Crew member sues Alec Baldwin, others over ‘Rust’ shooting

National News

FILE – This aerial photo shows the Bonanza Creek Ranch in Santa Fe, N.M., on Saturday, Oct. 23, 2021. The person in charge of weapons on the movie set at the ranch where actor Alec Baldwin fatally shot cinematographer Halyna Hutchins said Wednesday night, Nov. 3 that she suspects someone put in a live bullet in the prop gun that Baldwin shot. (AP Photo/Jae C. Hong, File)

LOS ANGELES (AP) — The head of lighting on the film “Rust” filed a lawsuit Wednesday over Alec Baldwin’s fatal shooting of cinematographer Halyna Hutchins on the New Mexico set of the Western, alleging negligence that caused him “severe emotional distress” that will haunt him forever.

Serge Svetnoy said in the suit that the bullet that killed his close friend Hutchins, narrowly missed him, and he held her head as she died.

“They should never, ever, have had live rounds on this set,” Svetnoy’s attorney Gary A. Dordick said at a news conference Wednesday.

The lawsuit filed in Los Angeles Superior Court names nearly two dozen defendants associated with the film including Baldwin, who was both star and a producer; David Halls, the assistant director who handed Baldwin the gun; and Hannah Gutierrez Reed, who was in charge of weapons on the set.

It is the first known lawsuit of what could be many stemming from the Oct. 21 shooting, which also injured “Rust” director Joel Souza.

It was the ninth film that Svetnoy and Hutchins had worked on together, and he had taken the job at low pay because she asked him to.

“She was my friend,” Svetnoy said at the news conference.

He said he had seen guns sitting unattended in the dirt a few days earlier in the shoot, and had warned the people responsible about them.

On the day of the shooting, he was setting up lighting within 6 or 7 feet (2 meters) of Baldwin, the suit says.

“What happened next will haunt Plaintiff forever,” the suit says. “He felt a strange and terrifying whoosh of what felt like pressurized air from his right. He felt what he believed was gunpowder and other residual materials directly strike the right side of his face.”

Then, with his glasses scratched and his hearing muffled, he knelt to help Hutchins, the suit said.

The lawsuit seeks both compensatory and punitive damages to be determined later. It was filed in Los Angeles County because the plaintiff and most of the defendants are based there.

Attorneys and representatives for the defendants did not immediately respond to email and phone messages seeking comment on the suit.

Gutierrez Reed’s lawyer Jason Bowles said in a statement Wednesday that “we are convinced this was sabotage and Hannah is being framed. We believe that the scene was tampered with as well before the police arrived.”

Bowles said his client has provided authorities with a full interview and continues to assist them. The statement did not address the lawsuit.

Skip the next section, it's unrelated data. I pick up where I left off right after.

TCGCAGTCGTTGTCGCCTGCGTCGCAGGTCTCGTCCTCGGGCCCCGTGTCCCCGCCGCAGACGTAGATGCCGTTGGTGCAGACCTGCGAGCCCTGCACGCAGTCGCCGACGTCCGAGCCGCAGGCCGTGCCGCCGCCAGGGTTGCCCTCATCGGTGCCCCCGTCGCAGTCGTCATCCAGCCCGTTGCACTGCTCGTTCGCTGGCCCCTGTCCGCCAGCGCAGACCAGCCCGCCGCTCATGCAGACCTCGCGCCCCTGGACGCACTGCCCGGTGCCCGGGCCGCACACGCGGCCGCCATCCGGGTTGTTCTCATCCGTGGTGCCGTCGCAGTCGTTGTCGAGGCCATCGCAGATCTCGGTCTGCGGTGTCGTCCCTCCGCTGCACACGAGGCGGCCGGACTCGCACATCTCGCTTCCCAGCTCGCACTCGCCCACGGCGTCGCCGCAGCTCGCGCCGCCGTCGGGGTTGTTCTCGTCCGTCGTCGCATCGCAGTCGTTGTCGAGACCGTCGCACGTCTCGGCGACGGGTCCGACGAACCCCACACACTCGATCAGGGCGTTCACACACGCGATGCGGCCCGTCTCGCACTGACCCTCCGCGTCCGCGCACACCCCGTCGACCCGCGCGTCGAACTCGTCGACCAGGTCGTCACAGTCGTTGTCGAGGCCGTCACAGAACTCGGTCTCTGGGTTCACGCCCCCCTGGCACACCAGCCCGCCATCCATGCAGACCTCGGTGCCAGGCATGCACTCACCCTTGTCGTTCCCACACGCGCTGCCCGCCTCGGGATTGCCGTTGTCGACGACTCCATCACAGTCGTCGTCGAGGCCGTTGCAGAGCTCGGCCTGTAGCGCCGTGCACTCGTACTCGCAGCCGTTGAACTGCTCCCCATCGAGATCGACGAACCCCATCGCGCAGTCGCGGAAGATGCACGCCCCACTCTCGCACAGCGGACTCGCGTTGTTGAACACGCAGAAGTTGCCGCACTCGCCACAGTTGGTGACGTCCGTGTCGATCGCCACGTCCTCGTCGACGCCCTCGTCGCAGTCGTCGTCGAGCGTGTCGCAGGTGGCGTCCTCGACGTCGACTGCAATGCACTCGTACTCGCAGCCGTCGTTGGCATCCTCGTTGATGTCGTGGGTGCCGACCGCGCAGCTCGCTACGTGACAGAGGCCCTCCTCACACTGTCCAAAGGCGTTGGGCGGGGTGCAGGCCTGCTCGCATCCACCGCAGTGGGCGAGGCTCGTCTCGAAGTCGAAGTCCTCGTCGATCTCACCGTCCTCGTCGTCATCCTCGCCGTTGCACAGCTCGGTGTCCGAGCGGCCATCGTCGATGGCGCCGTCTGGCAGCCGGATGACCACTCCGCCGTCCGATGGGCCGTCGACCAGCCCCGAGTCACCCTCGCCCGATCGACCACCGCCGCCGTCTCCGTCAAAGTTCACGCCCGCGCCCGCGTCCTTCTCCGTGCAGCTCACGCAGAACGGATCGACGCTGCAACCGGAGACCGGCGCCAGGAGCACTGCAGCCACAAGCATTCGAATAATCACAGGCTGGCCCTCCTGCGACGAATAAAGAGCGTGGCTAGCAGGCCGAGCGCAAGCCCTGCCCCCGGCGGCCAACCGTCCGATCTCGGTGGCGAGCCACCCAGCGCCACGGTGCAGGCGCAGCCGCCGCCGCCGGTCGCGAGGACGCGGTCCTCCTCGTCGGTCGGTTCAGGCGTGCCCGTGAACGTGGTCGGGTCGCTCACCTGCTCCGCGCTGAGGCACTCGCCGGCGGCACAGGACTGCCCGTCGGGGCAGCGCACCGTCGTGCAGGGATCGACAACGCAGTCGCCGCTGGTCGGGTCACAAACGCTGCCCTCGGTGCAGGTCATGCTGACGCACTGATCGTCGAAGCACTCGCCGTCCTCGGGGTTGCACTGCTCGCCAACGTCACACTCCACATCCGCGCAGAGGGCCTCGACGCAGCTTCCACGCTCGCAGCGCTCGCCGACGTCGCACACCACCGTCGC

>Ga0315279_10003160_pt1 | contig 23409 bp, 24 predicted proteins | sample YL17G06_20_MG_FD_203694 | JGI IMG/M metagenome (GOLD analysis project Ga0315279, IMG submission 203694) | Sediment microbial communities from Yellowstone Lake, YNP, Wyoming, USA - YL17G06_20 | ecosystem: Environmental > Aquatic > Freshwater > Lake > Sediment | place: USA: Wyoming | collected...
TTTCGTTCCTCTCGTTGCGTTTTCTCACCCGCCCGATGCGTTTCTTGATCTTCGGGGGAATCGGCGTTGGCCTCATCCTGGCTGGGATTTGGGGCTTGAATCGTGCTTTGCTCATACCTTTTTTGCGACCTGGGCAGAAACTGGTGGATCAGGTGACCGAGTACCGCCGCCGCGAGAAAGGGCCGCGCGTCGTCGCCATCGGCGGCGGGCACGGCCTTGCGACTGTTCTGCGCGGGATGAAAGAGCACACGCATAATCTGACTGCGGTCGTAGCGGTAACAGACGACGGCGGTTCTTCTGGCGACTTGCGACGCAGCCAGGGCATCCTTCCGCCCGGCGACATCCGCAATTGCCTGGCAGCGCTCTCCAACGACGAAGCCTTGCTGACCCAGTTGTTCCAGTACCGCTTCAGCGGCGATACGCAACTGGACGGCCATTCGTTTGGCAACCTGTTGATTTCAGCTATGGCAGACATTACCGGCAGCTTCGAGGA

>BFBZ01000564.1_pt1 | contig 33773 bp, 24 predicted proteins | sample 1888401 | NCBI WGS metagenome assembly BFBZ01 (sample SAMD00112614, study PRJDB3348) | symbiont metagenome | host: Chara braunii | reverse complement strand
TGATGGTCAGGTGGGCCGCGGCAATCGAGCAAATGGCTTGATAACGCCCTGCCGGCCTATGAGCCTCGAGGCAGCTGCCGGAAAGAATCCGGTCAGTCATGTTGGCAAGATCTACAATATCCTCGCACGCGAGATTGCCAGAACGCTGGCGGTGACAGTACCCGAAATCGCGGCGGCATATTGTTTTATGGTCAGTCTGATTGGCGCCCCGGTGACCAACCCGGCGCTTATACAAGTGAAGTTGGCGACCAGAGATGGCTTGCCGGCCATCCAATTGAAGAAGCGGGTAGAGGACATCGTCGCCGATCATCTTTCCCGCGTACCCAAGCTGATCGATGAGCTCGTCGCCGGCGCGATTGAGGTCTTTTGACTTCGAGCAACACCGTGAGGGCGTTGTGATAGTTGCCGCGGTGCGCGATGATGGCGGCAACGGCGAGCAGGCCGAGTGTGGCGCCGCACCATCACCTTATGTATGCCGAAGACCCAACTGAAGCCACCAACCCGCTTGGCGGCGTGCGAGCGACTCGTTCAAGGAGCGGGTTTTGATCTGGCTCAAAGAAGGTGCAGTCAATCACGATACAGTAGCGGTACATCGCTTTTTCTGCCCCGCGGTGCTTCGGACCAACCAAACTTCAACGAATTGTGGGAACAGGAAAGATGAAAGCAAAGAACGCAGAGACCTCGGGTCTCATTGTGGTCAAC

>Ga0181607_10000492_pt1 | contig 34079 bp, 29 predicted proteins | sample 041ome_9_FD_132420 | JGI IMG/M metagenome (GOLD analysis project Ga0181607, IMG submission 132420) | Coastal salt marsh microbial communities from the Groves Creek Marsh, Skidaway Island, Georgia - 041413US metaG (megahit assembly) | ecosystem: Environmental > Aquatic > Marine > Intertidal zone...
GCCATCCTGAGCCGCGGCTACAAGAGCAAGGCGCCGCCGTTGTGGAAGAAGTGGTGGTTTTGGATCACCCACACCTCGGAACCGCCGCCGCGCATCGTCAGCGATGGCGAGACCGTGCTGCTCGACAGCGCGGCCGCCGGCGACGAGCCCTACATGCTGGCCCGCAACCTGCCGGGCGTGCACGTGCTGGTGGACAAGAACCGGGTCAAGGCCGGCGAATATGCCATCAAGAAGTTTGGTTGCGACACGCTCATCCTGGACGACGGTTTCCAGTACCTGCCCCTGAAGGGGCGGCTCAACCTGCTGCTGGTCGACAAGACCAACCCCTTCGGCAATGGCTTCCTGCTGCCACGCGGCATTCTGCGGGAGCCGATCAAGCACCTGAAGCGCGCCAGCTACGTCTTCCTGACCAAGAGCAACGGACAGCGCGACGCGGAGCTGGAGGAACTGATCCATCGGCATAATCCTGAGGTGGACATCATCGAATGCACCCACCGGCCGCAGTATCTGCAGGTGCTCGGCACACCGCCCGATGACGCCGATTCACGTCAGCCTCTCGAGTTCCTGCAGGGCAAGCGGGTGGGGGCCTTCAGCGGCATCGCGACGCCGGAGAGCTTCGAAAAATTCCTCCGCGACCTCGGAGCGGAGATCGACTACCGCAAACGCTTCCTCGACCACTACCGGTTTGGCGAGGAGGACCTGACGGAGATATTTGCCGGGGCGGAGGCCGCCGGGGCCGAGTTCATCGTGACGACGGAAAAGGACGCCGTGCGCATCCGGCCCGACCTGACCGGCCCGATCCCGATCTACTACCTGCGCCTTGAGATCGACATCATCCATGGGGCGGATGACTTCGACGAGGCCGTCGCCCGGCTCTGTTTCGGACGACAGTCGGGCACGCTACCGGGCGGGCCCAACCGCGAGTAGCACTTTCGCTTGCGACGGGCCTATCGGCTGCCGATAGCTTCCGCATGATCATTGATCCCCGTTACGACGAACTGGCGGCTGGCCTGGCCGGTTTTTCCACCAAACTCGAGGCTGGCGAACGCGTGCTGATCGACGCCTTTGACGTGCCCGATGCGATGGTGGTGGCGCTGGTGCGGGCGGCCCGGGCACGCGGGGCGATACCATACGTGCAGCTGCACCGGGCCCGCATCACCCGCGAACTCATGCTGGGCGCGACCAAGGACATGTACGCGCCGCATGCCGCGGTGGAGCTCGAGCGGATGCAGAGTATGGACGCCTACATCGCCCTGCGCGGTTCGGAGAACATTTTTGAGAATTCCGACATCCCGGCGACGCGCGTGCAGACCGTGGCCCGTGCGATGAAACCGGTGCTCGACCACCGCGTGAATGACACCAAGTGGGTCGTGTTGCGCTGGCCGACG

“We are asking for a full and complete investigation of all of the facts, including the live rounds themselves, how they ended up in the ‘dummies’ box, and who put them in there,” the statement said.

Gutierrez Reed said last week that she had inspected the gun Baldwin shot but doesn’t know how a live bullet ended up inside.

Santa Fe-area District Attorney Mary Carmack-Altwies said investigators have encountered no proof of sabotage. Her comments, first made on “Good Morning America,” were confirmed Wednesday by agency spokeswoman Sascha Guinn Anderson.

Carmack-Altwies says that investigators know who loaded the gun, though it remains unclear how the deadly round of ammunition got on the movie set. The district attorney said she is concerned that there were so many levels of safety failures.

Dordick said at the news conference that it was “far-fetched” to suggest there was sabotage, but that Gutierrez Reed still had the same responsibility to know what was in the gun and who had handled it.

Authorities have said that Halls, the assistant director, handed the weapon to Baldwin and announced “cold gun,” indicating that the weapon was safe to use.

Halls said last weekthat he hoped the tragedy prompted the film industry to “reevaluate its values and practices” to ensure no one is harmed again, but did not provide details.

Baldwin said on video on Oct. 30 that the shooting was a “one-in-a-trillion event” saying, “We were a very, very well-oiled crew shooting a film together and then this horrible event happened.”

The director Souza told detectives that Baldwin was rehearsing a scene in which he drew a revolver from his holster and pointed it toward the camera, which Hutchins and Souza were behind, according to court records in New Mexico.

Souza said the scene did not call for the use of live rounds, and Gutierrez Reed said real ammo should never have been present, according to the court records.

The Los Angeles lawsuit alleges that the scene did not call for Baldwin to fire the gun at all, only to point it.

Hollywood professionals have been baffled by the circumstances of the movie-set shooting. It already has led to other production crews stepping up safety measures.

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Associated Press Writers Morgan Lee and Susan Montoya Bryan in Albuquerque, New Mexico, and AP Film Writer Jake Coyle in Los Angeles contributed.

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Follow AP Entertainment Writer Andrew Dalton on Twitter:https://twitter.com/andyjamesdalton

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